“I always wanted to be the head coach of the Charlotte Checkers,” said Kinnear, who hopes to start that job in the near future. “I have a ton of respect for the Checkers and what they are about.”
Kinnear would know, having spent six seasons as the team’s assistant coach beginning with the inaugural AHL season in 2010 and ending when he left to take his first job as a head coach with the top affiliate of the NHL’s Florida Panthers in 2016. That’s a position he will continue to hold now that the Checkers and Panthers have made their partnership official.
It would have been hard to imagine the circumstances and coincidences that led him back to Charlotte.
“To be honest, I’m a very in-the-moment person so I take it day by day, but when it became a possibility to come back, it was very, very exciting,” he said.
Settling back in will be a relatively easy process for Kinnear and his family. Technically, he isn’t starting a new job. He’s coached at Bojangles’ Coliseum. He knows much of the Checkers’ front office staff and team owner Michael Kahn. His two sons will go to the schools they would have gone to had they never left. Even his daughter, who in a normal year would be off at college, is still at home, learning remotely.
“Everyone’s happy,” said Kinnear. “It’s a great place to live and a place we felt was home. I just never thought we’d get back here like we did.”
Kinnear’s first head coaching job was a long time coming, as he had served as an AHL assistant coach in the New Jersey Devils and Carolina Hurricanes organizations, starting as an unpaid volunteer, since retiring from a rough-and-tumble playing career in 2001. Since leaving Charlotte four years ago, he’s enjoyed the new role.
“I’ve always wanted to be a person that put himself in a position to be challenged,” he said. “The transition was just more responsibility, but the bottom line is that it’s coaching. You’re managing more people and there are more people under your umbrella, but I’ve done that my whole life. From being a captain as a player to being an assistant coach, it’s bigger responsibility, but I loved the challenge and I loved everything about it.”
Kinnear also got some brief NHL experience this summer, however unusual it was. Around two and a half weeks before the playoffs started, Panthers head coach Joel Quenneville called Kinnear to ask if he would accompany the team to the Toronto bubble. There, he worked with the team’s extra skaters, many of whom he knew from Springfield, and served as the team’s “eye in the sky” during the play-in series with the New York Islanders.
Though only in the bubble for a few weeks, he can appreciate the unique challenges all teams are facing.
“The mental toughness, to be able to win, whether you’re in the bubble or not, is first and foremost,” he said. “Being without your family, I don’t care who you are, is always a challenge. To make that sacrifice is not easy, but I think in the end if you ask these two teams if it was all worth it right now to be playing in the Stanley Cup Final, that’s what we’re all here for. To be able to win in the end.”
Last season, Kinnear’s Springfield Thunderbirds team, a division rival of the Checkers, was just outside the playoff bubble when the season ended. Despite some turnover at the trade deadline that Charlotte could certainly relate to – a multi-player deal centered around Vincent Trochek would dramatically alter the makeup of both teams – Kinnear felt like his club ended the season with some momentum.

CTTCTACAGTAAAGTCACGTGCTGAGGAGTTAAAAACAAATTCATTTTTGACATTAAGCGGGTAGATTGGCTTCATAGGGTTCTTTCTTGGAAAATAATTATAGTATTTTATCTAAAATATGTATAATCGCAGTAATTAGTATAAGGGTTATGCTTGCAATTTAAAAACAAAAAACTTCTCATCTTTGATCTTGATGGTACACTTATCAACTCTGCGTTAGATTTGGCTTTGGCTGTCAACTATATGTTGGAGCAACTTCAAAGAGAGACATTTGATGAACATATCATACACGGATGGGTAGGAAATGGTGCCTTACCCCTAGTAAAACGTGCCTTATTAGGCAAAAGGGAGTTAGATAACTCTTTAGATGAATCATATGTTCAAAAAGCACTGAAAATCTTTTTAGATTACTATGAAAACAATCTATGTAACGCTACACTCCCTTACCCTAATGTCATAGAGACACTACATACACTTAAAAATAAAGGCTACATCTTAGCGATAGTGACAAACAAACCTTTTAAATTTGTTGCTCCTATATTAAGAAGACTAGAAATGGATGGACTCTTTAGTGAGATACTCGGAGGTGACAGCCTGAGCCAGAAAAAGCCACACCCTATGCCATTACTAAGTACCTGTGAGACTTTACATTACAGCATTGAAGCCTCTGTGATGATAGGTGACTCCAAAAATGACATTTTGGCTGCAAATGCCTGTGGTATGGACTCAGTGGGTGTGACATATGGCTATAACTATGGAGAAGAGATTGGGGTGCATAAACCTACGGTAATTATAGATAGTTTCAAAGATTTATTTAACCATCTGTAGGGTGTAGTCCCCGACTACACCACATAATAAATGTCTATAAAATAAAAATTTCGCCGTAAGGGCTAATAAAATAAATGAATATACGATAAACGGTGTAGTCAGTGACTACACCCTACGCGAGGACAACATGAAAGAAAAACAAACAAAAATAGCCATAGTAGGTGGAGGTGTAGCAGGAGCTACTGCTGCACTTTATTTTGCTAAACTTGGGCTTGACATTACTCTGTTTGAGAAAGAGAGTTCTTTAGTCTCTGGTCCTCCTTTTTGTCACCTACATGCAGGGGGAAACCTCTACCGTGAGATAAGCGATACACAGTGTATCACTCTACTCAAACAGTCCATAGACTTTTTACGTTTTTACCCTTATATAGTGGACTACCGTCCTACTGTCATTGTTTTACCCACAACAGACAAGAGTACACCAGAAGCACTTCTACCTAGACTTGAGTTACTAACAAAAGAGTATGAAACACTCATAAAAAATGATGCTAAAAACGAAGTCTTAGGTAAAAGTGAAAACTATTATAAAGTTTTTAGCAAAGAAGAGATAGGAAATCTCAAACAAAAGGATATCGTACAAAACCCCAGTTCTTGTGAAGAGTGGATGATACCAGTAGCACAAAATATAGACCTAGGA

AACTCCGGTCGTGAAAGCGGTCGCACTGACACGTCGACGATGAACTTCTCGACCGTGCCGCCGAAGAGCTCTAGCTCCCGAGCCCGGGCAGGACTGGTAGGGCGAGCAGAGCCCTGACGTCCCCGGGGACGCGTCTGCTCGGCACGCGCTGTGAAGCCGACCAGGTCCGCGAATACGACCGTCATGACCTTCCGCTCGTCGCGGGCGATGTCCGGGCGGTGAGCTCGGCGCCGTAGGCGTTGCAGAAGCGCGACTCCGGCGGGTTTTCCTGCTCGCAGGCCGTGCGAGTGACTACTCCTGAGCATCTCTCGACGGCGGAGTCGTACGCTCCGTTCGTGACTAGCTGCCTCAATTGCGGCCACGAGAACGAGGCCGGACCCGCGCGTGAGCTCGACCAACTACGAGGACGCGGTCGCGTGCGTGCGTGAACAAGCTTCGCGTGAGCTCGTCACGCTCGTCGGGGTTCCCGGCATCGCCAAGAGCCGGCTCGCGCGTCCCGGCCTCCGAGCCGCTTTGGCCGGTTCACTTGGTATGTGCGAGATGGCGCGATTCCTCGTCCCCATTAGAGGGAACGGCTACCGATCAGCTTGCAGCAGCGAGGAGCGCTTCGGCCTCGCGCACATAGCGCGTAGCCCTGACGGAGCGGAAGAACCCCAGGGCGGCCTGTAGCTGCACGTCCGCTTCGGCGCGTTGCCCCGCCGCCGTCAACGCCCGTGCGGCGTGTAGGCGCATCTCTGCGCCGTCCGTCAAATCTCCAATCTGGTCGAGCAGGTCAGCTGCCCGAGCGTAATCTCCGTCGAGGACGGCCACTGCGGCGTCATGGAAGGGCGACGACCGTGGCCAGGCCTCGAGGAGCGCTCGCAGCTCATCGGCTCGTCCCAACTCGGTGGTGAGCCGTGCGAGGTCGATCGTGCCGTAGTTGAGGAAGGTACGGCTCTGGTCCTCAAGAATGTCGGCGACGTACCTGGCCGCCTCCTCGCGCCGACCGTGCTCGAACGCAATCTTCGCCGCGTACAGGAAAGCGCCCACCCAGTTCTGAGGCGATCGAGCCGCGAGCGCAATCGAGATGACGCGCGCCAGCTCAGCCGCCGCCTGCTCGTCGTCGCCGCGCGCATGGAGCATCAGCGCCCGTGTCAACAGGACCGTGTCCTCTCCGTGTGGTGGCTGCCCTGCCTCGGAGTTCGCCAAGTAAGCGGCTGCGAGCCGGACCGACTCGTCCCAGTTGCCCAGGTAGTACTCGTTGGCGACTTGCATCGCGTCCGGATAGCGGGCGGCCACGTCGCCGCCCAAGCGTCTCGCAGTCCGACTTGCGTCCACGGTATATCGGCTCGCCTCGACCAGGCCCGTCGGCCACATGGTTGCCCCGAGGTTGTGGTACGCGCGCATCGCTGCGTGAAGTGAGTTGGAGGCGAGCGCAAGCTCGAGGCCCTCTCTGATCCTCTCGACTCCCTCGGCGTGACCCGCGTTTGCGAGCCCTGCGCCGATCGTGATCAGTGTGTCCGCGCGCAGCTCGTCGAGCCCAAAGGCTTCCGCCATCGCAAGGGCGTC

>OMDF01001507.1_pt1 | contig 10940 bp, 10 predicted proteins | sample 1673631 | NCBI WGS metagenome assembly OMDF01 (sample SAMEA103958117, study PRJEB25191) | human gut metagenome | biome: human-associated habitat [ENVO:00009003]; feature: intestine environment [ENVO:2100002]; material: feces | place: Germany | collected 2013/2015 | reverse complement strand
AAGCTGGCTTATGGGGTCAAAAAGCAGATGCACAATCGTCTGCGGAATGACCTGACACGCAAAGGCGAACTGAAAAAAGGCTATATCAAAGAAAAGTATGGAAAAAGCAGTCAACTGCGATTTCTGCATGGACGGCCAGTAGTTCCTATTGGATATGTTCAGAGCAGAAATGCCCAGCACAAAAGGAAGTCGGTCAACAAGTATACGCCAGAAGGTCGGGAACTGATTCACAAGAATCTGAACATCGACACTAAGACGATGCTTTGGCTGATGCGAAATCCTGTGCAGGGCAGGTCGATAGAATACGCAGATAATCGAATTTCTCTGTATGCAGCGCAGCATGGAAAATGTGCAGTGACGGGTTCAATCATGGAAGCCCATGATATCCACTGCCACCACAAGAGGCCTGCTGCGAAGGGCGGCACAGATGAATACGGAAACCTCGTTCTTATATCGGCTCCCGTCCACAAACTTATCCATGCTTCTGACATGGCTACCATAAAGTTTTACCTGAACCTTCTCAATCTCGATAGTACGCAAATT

“We were right there at the very end,” he said. “We won two big games (in Charlotte) before we got shut down, and there was a lot of belief in our locker room coming out of those games that we were going to make a push.”
Kinnear and his team now hope to carry that momentum forward to a postseason appearance, this time in Charlotte’s colors rather than Springfield’s. The team’s trajectory certainly has it headed toward that goal, though a variety of important circumstances, namely the COVID-19 pandemic, significant management changes in Florida and the upcoming NHL draft and free agency periods, make roster projections very difficult at the present time.
To be honest, I think we’re all waiting,” said Kinnear. “Things are still working themselves out. As of right now, that might be a tall order. As things progress I think there would be more clarity moving forward.”
In the meantime, without concrete plans aside from the AHL’s target return date of Dec. 4, Kinnear is keeping himself busy by continuing to study the finer points of the game. That includes an activity to which many of us can relate: Zoom calls. Kinnear said he has been spending time in informal meetings with coaches across all levels.
“I think you have to come out of this situation better and more prepared than ever,” he said. “I’ve always been a person that tries to grow every single day and get better every single day. I’m a coach that can’t preach that to the players without doing it myself.
“Whether it’s reading books, watching video or talking to other coaches, you’re trying to get yourself to be more prepared and better because you’re doing a disservice to the organization, yourself, your team and your players if you’re not. It’s an everyday process.”
Circumstances willing, that process will soon continue in a welcoming environment.
“The relationships, the people and the commitment to winning,” said Kinnear of why he appreciates Charlotte. “The competitive nature of everybody and the family approach that Michael brings. I just felt it was such a family-oriented group. Obviously they went on to a win a Calder Cup, and that’s no surprise with how things are run.”